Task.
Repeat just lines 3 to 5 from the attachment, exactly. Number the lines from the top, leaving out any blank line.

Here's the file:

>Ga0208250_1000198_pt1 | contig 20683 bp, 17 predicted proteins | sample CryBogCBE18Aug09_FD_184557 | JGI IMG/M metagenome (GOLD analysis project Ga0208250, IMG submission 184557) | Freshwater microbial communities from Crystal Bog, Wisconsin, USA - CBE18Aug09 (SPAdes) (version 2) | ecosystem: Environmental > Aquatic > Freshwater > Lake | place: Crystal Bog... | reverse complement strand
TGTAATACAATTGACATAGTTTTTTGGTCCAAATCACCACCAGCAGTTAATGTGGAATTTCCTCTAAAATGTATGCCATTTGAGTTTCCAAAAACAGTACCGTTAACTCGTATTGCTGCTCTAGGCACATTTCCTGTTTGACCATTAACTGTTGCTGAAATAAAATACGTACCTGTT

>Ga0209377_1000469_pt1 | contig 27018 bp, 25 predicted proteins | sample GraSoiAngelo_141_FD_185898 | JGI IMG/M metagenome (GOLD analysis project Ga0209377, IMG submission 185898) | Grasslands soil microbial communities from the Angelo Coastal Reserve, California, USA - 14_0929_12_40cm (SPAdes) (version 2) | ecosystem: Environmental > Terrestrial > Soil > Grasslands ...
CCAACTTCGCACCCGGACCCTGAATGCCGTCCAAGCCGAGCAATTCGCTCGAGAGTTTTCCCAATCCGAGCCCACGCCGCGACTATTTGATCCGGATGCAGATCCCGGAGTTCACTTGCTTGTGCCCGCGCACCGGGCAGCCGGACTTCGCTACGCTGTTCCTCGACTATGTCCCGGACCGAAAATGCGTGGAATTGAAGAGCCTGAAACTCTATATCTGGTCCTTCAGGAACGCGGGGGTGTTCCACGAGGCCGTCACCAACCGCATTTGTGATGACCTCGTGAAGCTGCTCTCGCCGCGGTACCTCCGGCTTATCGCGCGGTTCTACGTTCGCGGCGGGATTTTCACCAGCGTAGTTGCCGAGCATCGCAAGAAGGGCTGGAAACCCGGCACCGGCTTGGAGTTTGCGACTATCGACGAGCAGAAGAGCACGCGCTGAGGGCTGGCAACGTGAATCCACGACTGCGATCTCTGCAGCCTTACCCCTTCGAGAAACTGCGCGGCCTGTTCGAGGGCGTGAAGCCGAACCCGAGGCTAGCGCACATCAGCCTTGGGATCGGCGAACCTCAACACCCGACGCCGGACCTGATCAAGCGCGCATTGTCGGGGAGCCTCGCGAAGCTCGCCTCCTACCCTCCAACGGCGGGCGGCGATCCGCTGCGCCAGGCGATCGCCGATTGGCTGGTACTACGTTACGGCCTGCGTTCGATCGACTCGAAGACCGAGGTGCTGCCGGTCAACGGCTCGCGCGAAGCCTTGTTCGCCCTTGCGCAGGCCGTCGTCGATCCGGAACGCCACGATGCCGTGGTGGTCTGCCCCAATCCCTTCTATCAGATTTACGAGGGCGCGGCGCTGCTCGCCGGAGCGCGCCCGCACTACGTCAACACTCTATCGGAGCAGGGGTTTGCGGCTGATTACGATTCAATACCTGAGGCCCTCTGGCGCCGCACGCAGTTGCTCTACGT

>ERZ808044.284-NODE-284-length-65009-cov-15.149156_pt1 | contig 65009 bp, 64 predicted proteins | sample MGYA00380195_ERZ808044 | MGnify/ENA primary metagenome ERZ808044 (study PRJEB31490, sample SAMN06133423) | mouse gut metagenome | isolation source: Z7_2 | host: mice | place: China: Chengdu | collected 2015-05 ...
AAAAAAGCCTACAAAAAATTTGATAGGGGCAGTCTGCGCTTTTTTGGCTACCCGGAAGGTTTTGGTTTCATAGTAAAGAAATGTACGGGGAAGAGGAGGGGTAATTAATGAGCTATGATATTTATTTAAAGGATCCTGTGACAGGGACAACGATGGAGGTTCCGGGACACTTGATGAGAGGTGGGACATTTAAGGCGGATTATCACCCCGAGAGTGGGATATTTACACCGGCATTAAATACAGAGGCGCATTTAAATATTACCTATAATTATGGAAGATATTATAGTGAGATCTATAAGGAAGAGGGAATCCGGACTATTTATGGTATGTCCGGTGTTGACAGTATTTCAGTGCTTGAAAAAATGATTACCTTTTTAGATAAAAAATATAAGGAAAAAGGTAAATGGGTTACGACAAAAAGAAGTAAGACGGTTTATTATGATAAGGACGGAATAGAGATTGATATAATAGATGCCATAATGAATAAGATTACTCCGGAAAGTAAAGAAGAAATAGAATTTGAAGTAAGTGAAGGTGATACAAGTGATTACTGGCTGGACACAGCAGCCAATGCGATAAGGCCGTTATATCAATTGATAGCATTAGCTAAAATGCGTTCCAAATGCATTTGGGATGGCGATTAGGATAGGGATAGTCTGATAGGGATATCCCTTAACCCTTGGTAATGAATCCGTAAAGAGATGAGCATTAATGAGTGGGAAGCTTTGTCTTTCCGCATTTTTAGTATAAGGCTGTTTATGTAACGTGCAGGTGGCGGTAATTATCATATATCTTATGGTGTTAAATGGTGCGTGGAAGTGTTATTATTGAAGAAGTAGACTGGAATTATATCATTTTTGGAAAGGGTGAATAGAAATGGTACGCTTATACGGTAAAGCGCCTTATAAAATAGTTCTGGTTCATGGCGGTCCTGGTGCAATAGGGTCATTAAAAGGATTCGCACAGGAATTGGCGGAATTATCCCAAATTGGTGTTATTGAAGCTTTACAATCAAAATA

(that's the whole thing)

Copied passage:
>Ga0209377_1000469_pt1 | contig 27018 bp, 25 predicted proteins | sample GraSoiAngelo_141_FD_185898 | JGI IMG/M metagenome (GOLD analysis project Ga0209377, IMG submission 185898) | Grasslands soil microbial communities from the Angelo Coastal Reserve, California, USA - 14_0929_12_40cm (SPAdes) (version 2) | ecosystem: Environmental > Terrestrial > Soil > Grasslands ...
CCAACTTCGCACCCGGACCCTGAATGCCGTCCAAGCCGAGCAATTCGCTCGAGAGTTTTCCCAATCCGAGCCCACGCCGCGACTATTTGATCCGGATGCAGATCCCGGAGTTCACTTGCTTGTGCCCGCGCACCGGGCAGCCGGACTTCGCTACGCTGTTCCTCGACTATGTCCCGGACCGAAAATGCGTGGAATTGAAGAGCCTGAAACTCTATATCTGGTCCTTCAGGAACGCGGGGGTGTTCCACGAGGCCGTCACCAACCGCATTTGTGATGACCTCGTGAAGCTGCTCTCGCCGCGGTACCTCCGGCTTATCGCGCGGTTCTACGTTCGCGGCGGGATTTTCACCAGCGTAGTTGCCGAGCATCGCAAGAAGGGCTGGAAACCCGGCACCGGCTTGGAGTTTGCGACTATCGACGAGCAGAAGAGCACGCGCTGAGGGCTGGCAACGTGAATCCACGACTGCGATCTCTGCAGCCTTACCCCTTCGAGAAACTGCGCGGCCTGTTCGAGGGCGTGAAGCCGAACCCGAGGCTAGCGCACATCAGCCTTGGGATCGGCGAACCTCAACACCCGACGCCGGACCTGATCAAGCGCGCATTGTCGGGGAGCCTCGCGAAGCTCGCCTCCTACCCTCCAACGGCGGGCGGCGATCCGCTGCGCCAGGCGATCGCCGATTGGCTGGTACTACGTTACGGCCTGCGTTCGATCGACTCGAAGACCGAGGTGCTGCCGGTCAACGGCTCGCGCGAAGCCTTGTTCGCCCTTGCGCAGGCCGTCGTCGATCCGGAACGCCACGATGCCGTGGTGGTCTGCCCCAATCCCTTCTATCAGATTTACGAGGGCGCGGCGCTGCTCGCCGGAGCGCGCCCGCACTACGTCAACACTCTATCGGAGCAGGGGTTTGCGGCTGATTACGATTCAATACCTGAGGCCCTCTGGCGCCGCACGCAGTTGCTCTACGT

>ERZ808044.284-NODE-284-length-65009-cov-15.149156_pt1 | contig 65009 bp, 64 predicted proteins | sample MGYA00380195_ERZ808044 | MGnify/ENA primary metagenome ERZ808044 (study PRJEB31490, sample SAMN06133423) | mouse gut metagenome | isolation source: Z7_2 | host: mice | place: China: Chengdu | collected 2015-05 ...